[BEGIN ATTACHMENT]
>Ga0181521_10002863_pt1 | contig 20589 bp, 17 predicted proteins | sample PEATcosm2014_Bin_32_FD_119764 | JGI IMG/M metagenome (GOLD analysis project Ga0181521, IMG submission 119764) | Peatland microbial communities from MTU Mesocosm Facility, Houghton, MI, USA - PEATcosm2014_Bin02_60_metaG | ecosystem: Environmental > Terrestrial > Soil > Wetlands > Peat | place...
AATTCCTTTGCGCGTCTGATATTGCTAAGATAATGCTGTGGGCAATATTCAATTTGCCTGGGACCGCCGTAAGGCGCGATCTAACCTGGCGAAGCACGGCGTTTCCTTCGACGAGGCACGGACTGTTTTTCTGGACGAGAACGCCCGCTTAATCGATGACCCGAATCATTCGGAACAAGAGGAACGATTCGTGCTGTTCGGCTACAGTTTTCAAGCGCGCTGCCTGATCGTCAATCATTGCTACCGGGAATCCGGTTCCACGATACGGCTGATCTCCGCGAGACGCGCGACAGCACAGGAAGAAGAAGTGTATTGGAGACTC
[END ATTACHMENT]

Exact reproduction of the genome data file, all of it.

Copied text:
>Ga0181521_10002863_pt1 | contig 20589 bp, 17 predicted proteins | sample PEATcosm2014_Bin_32_FD_119764 | JGI IMG/M metagenome (GOLD analysis project Ga0181521, IMG submission 119764) | Peatland microbial communities from MTU Mesocosm Facility, Houghton, MI, USA - PEATcosm2014_Bin02_60_metaG | ecosystem: Environmental > Terrestrial > Soil > Wetlands > Peat | place...
AATTCCTTTGCGCGTCTGATATTGCTAAGATAATGCTGTGGGCAATATTCAATTTGCCTGGGACCGCCGTAAGGCGCGATCTAACCTGGCGAAGCACGGCGTTTCCTTCGACGAGGCACGGACTGTTTTTCTGGACGAGAACGCCCGCTTAATCGATGACCCGAATCATTCGGAACAAGAGGAACGATTCGTGCTGTTCGGCTACAGTTTTCAAGCGCGCTGCCTGATCGTCAATCATTGCTACCGGGAATCCGGTTCCACGATACGGCTGATCTCCGCGAGACGCGCGACAGCACAGGAAGAAGAAGTGTATTGGAGACTC